That exchange has got me thinking. What are you supposed to do with truths? I guess that without the shimmering of ghosts you can see the world more clearly. Without the veil of spirits you can see dirt more clearly. Without spirit, the idea of revolution loses a lot of its emotional charge. Our feet feel more firmly planted in the soil, real soil, the dirt out of which our food grows. The digging of dirt, turning the soil, and the seasonal quality of living connect more surely. And somehow the need to justify, or be understood by others pales to the clarity of dirt.

The last conversation I want to note also happened on facebook. I’ve often been amazed by the honesty of people on Facebook. The media presents a picture of the world politicians want us to see. Most of us are aware of the difference between what we read and what we see, but rarely does the systemic ethic come across in official sources. I removed the name, because it’s really not that important. This comment expresses something honest about 9/11 and what’s since transpired. Children are actually dying to sustain our way of life. If you see this clearly can you not want change?

[name removed]: We can’t place our modern thinking and morality on cultures that have not evolved yet. No one in the western world would wish for war, but just remember how we acted 1000 years ago and then you can understand their mindset. The danger is if we do nothing, then we have forgotten our responsibility as caretakers of the world. The sustainment of our way of life for our children and future generations will cost someones child’s life.”

The erasability of truth

June 11, 2009

From Markings by Dag Hammarskjöld:

Only the hand that erases can write the true thing – Meister Eckhart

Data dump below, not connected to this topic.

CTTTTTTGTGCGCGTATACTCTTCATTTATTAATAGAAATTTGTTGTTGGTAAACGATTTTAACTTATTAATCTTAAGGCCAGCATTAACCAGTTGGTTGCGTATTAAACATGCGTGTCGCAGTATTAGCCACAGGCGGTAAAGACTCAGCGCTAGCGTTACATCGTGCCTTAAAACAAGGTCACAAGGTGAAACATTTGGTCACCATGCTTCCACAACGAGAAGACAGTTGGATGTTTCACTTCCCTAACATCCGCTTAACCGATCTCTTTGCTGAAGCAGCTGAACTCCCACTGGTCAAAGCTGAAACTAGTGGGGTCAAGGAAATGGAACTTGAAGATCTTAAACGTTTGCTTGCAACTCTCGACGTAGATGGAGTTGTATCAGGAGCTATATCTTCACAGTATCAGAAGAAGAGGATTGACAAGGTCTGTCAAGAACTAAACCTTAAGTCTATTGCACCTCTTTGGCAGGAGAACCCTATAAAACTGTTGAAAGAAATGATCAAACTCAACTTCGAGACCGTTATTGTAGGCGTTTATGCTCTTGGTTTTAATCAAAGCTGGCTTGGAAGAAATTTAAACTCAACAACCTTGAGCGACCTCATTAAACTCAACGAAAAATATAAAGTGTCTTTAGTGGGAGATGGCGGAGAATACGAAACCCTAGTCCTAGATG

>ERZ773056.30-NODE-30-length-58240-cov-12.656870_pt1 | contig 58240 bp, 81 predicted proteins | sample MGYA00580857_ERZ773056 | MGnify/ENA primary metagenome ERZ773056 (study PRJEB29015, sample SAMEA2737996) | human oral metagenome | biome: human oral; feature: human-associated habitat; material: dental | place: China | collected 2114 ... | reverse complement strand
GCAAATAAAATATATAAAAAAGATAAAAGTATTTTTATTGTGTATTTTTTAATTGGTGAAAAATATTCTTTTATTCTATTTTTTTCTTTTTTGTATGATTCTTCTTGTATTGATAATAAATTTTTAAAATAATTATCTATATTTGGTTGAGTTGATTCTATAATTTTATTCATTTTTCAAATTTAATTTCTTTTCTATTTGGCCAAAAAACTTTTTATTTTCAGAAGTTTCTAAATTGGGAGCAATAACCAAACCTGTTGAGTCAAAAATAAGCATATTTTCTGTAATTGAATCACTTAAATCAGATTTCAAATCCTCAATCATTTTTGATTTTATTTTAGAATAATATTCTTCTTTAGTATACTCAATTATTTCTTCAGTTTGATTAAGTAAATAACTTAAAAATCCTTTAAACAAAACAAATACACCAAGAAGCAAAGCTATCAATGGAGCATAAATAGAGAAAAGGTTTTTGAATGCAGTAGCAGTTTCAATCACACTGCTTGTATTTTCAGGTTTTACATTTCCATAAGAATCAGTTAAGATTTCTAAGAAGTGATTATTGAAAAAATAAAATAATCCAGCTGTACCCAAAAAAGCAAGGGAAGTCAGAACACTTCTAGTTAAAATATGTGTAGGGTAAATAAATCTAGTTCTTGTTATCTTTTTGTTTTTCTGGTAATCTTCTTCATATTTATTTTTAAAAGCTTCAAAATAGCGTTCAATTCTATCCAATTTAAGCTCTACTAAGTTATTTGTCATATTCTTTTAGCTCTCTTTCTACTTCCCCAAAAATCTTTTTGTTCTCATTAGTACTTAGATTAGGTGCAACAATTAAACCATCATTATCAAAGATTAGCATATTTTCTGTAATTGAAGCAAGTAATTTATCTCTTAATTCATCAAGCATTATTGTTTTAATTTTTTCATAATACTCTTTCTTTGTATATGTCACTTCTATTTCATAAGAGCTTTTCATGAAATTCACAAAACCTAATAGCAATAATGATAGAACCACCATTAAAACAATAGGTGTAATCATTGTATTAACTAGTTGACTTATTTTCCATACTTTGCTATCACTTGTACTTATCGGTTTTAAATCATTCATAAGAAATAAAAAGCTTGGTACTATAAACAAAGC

From From Restricted to General Economy A Hegelianism without Reserve in Derrida’s Writing and Difference:

An unerasable trace is not a trace.

What do we want? When do we want it?

December 18, 2007

Summary
In response to Clive Thompson’s A War of Words, in which he argues for scientists to begin speaking of theory as law, I write of the fascism in expediting social evolution through authority. I begin by reminding the reader and myself that evolution takes time. I finish with a call for more theory. (While sourcing some of the material, I read the article Thompson based his piece. (At least I think I read the source article.) Helen Quinn is far more measured in her argument and doesn’t make the suggestion Thompson relays. He links Quinn’s argument with evolution, but I think Quinn had in mind “the potential dangers of anthropogenic interference with Earth’s climate system.” Regardless, the Quinn “controversy” is worth reading.)

At Long Last

“At long last the search of knowledge will reach out for its due; it will want to rule and possess, and you with it!” (Nietzsche)

Darwin held back the publication of On the Origin of Species fourteen years. According to Joseph Carroll (2003) this was a good thing.

“What then, if anything, did Darwin gain through waiting for fourteen years before writing the final version of his work? There are three main forms of gain: (1) vastly more detail both in apt illustration and in considered inference, (2) an extended compositional process that resulted in an extraordinary density, coherence, and clarity in the exposition; and (3) one new idea, or at least a latent idea rendered explicit and available for development.” (p.39)